8. Plan a new sprint only when the backlog has enough items.
Only when the product backlog has enough items for the next two sprints, is it time to plan the next one. Scope creep happens when there is uncontrolled growth in the scope of the project, because there was poorly defined scope for the next few sprints in the backlog.
9. Set goals clearly.
Unless the goals for each sprint are clearly laid out, it could become very difficult to prioritise the tasks in the backlog. The team and customers must align their objectives in order to set the goals that the team will achieve during each sprint. Based on the goals, the Product Owner in conjunction with the team will choose the tasks that must be completed during the sprint.
10. Estimate using Planning Poker.
Planning Poker is a proven, easy to use technique for estimating and planning. Using this simple technique, accurate and doable estimates can be achieved.
11. Set time aside daily for risk mitigation.
By planning a six hour day and leaving two hours aside each day for risk mitigation, it is possible not to fall short on time estimates. Many unexpected things could happen that turn timings awry, and by doing this it is possible to be prepared for unforeseen circumstances.
12. Do not stretch or cut short sprint timings.
The time frame for a sprint should not be stretched or curtailed, as otherwise the team will be tempted to neglect set timelines in the expectation that they will be reset. Even if a story is unexpectedly big and cannot be completed in a sprint, at the end of the agreed-upon timeframe the sprint should end, and the items that were not completed should be moved to the top of the backlog for the next sprint. At the same time, if the stories are completed ahead of time in a sprint, then some smaller stories could be added to help keep the schedules on track.
13. Keep sprint backlog separate from product backlog.
The product backlog is updated regularly, while the sprint backlog is kept frozen and can be referred back to at any time. Do not mix up the two or combine them.
14. Use task prioritisation techniques.
Task prioritisation techniques such as MoSCoW, Business value approach, Kano model, Walking skeleton and so on can be used to prioritise tasks in the product backlog. Simple excel documents can list out backlog tasks and show the status and priority (must, could or should are most frequently used terms). Use the technique that makes best sense for your team, and that everyone is able to understand.
15. Itemise user stories by assigning IDs.
To cut through ambiguity, assign an ID to each user story so that the team knows exactly what is being discussed. Two user stories may sound similar but be different, and team members may think that a different story is being discussed.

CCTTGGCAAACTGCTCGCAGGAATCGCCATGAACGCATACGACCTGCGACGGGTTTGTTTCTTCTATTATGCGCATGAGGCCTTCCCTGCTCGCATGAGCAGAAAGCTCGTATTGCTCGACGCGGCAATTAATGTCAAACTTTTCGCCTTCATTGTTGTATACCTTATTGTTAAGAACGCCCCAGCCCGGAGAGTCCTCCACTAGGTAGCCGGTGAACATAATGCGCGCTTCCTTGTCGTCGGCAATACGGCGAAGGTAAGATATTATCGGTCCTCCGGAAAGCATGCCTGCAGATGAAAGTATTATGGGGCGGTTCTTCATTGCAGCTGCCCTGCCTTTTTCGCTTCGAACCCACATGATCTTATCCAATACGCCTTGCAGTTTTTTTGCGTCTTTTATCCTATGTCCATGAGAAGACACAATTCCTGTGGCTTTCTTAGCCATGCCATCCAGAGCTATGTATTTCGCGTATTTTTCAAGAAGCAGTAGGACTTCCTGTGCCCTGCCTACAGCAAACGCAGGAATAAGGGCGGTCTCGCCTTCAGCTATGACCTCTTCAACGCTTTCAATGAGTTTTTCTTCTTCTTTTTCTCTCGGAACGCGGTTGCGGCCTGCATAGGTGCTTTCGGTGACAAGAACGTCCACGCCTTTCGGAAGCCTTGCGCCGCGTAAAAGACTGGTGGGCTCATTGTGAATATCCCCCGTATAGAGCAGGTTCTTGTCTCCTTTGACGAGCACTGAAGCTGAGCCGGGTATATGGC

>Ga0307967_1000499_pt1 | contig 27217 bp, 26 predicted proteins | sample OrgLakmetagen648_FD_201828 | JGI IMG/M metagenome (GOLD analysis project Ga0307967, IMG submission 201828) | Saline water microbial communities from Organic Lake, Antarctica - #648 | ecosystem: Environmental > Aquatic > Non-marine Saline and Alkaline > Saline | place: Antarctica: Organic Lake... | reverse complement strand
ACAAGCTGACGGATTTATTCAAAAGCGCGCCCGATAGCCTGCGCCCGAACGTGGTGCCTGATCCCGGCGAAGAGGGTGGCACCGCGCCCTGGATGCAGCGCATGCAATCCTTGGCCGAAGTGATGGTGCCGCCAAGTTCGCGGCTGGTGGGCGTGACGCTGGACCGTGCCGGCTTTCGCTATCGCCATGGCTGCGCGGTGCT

16. Map functional and technical dependencies.
Dependencies could be functional (defined by stakeholders) or technical (defined by the engineering team). By mapping both types of dependencies, the workflow is smoothened and optimised, and bottlenecks can be identified and removed.
17. Use a Scrum board.
Many people work better when they have visual aids to guide them. A Scrum board is a very useful tool in this regard. The board is a visual representation of User stories, tasks that are yet to start, in progress and done. It can also indicate blocks, testing tasks and reviews from the Product Owner.
Tools like JIRA and Trello are very easy to use and understand, and offer great value to the team.
18. Use sprint burndown charts.
Burndown charts that visually depict the progress of the sprint are a great visualisation tool that detects issues when they appear, and helps to resolve them before they escalate. Completed tasks per day are mapped against the planned tasks, giving an indication if the progress goes off track.
19. Use release burndown charts.
Release burndown charts depict the sprints that are needed to complete, or release, the product. The team can decide whether they need to adjust the timeframe or not. Using these charts is a good practice to follow, especially if the product backlog was updated over the course of the project with new user requirements.
20. Chart velocity.
By calculating the velocity, the progress of work can be charted against initial estimates, and used to better predict team commitments and results. If the velocity is changing a great deal, then the sprint planning must be revisited and made more reliable.
21. Invest in good quality software.
Tools that are built for Agile teams can help with project planning, time tracking and measurement of metrics. JIRA, Toggl, Git, and Slack are popular tools that are very supportive and can help to streamline and optimise workflows.
To sum up…
Implementing a smooth, streamlined Agile workflow could take a lot of planning and strategizing, but with the right mindset, approach and collaborative tools, it doesn’t have to be difficult! Each team is different, and you might need to experiment with a few approaches and Scrum best practices till you find the one that’s right for you.
After all, the main premise of Agile is that you should be flexible, and adapt when the need arises!